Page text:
I'm not one to flock to the latest big restaurant on opening night. I avoid crowds and celebrity chefs. Sure, in the first month or two when Tom Colicchio is babysitting Craft or Wolfgang Puck is running the grill at Cut, the food will be great. But after they get their three stars from Miss Irene at the Times and the hubbub dies down, then what happens. Do they keep producing quality food or do the rest on their laurels? The true test of a great restaurant is whether it can produce high quality food over time.
This is why I had so far avoided Pizzeria Mozza and its cousin Osteria Mozza, the product of a collaboration between Iron Chef Mario Batali and local bread-winner Nancy Silverton. The restaurant opened to rave reviews from Virbila, Jonathan Gold and the like, some calling it the best pizza in LA, but that was last year, and now Mario has gone back to New York and it's just another restaurant, one that I decided it was time to visit.
Of course, it's still impossible to get a reservation, unless you like booking dinner at 3:30 (am or pm), but when I walked into the Pizzeria at 6:00 on a Wednesday evening, there were a few spaces at the bar and a pretty good turnover.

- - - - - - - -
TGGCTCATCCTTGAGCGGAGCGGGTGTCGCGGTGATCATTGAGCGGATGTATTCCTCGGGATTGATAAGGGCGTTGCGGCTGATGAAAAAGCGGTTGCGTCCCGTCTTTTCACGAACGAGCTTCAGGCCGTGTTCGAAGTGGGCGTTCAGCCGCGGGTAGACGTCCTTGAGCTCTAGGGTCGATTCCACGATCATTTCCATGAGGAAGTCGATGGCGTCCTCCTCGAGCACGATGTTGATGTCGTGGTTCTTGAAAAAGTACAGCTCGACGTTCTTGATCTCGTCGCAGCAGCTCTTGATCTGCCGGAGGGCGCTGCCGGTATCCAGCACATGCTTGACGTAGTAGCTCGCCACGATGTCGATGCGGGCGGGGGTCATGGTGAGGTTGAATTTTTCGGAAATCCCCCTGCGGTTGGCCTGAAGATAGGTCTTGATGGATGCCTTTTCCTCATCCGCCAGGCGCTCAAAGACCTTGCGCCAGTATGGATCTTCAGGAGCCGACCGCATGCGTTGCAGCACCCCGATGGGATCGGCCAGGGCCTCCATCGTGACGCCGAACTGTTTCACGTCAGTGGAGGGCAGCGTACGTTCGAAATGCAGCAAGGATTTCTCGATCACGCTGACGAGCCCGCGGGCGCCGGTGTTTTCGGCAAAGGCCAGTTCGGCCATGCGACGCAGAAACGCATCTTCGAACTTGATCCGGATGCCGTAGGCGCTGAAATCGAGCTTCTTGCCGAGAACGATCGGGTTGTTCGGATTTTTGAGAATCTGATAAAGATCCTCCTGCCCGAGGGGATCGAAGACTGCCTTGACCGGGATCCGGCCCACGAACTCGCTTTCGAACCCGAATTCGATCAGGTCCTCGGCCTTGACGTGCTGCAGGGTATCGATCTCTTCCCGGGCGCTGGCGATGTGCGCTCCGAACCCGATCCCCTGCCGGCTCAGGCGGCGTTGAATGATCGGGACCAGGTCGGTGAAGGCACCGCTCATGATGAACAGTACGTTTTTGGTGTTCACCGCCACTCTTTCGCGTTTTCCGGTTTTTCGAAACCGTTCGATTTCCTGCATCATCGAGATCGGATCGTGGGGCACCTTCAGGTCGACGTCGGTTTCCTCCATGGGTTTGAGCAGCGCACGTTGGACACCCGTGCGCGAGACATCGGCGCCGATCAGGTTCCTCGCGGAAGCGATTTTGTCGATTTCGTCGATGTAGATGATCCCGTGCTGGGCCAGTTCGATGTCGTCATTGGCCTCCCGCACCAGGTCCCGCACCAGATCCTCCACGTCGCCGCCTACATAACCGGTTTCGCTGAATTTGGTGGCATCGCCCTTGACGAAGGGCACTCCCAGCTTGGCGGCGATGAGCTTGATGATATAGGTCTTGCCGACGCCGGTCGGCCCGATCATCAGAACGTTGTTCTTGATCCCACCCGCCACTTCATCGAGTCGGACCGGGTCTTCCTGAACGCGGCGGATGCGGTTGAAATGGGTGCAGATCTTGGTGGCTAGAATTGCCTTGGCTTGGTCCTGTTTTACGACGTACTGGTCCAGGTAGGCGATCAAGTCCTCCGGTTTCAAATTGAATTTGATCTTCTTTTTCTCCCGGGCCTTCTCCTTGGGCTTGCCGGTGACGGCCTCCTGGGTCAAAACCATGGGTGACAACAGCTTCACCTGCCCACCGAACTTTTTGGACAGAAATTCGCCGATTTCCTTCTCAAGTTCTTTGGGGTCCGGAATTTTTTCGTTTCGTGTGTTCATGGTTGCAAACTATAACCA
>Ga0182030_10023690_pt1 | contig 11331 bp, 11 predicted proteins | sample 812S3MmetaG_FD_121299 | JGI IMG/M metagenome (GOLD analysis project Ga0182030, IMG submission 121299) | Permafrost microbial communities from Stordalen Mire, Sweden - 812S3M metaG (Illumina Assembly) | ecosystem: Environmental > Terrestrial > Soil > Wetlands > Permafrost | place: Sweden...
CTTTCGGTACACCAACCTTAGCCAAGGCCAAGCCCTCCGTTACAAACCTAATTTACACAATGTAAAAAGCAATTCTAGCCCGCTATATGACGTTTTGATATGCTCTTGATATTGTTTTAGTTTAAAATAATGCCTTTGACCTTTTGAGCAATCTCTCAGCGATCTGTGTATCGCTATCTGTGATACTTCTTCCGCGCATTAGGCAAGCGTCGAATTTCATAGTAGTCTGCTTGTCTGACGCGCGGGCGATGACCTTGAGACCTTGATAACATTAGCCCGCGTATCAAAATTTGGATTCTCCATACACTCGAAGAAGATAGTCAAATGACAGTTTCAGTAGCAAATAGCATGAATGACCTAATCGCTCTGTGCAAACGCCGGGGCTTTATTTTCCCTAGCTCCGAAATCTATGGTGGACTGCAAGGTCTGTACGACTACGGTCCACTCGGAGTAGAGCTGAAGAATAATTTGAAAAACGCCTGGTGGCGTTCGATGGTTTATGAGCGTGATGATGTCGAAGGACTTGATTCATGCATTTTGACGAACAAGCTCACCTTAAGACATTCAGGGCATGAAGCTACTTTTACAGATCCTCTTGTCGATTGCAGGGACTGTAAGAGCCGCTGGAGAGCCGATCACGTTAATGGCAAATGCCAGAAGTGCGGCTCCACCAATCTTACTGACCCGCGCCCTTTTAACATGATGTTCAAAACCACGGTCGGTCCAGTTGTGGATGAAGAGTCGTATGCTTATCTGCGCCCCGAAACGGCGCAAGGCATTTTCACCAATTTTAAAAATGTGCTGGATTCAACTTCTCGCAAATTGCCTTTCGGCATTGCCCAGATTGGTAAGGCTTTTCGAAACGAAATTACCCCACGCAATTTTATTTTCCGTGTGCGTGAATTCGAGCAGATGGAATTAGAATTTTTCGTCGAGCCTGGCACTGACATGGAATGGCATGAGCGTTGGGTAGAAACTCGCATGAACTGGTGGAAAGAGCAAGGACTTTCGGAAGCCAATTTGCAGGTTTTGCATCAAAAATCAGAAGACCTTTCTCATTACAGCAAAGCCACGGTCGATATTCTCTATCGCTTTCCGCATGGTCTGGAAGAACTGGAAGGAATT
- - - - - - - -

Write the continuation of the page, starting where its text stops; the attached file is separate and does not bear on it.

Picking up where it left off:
We had an appetizer, two pizzas and dessert. The funny thing is than while the appetizer and dessert blew us away, the pizzas, while good, did not seem all that special.
Our appetizer was bone marrow al forno, consisting of ovenbaked beef bone marrow, served with toast, roasted garlic, sea salt and a microscopic micro-greens salad. The marrow, served in three sections of a cow femur, was luscious...fatty, tender, beefy, garlicky, rich and served so hot that I burnt a finger grabbing the piece of bone. The salad, which really should have been larger, had a nicely acidic lemon dressing which cut perfectly through the grease and richness of the marrow. The roasted garlic was superfluous.
The two pizzas were the Gorgonzola dolce, fingerling potatoes, radicchio & rosemary and the "meat lovers pizza" with sausage, salami, bacon & guanciale. These were both good pizzas. The crusts are big, fluffy...nice and chewy, and the toppings are well done, but they just didn't live up to the hype. Frankly, I'd just as soon eat a good ole' Casa Bianca sausage and green olive pie.
Much has been written about the butterscotch budino dessert, and it did live up to the hype. A rich, creamy butterscotch pudding, topped with salt and whipped cream, the budino joins my custard hall of fame. I briefly considered ordering a second, but decided better of it. The accompanying rosemary cookies were not to my liking, but I was a bit over-rosemaried from the pizza.
I may go back to Mozza, if I hear the siren song of marrow or butterscotch pudding, but it won't be for the pizza.
641 N. Highland Avenue
Los Angeles, CA 90036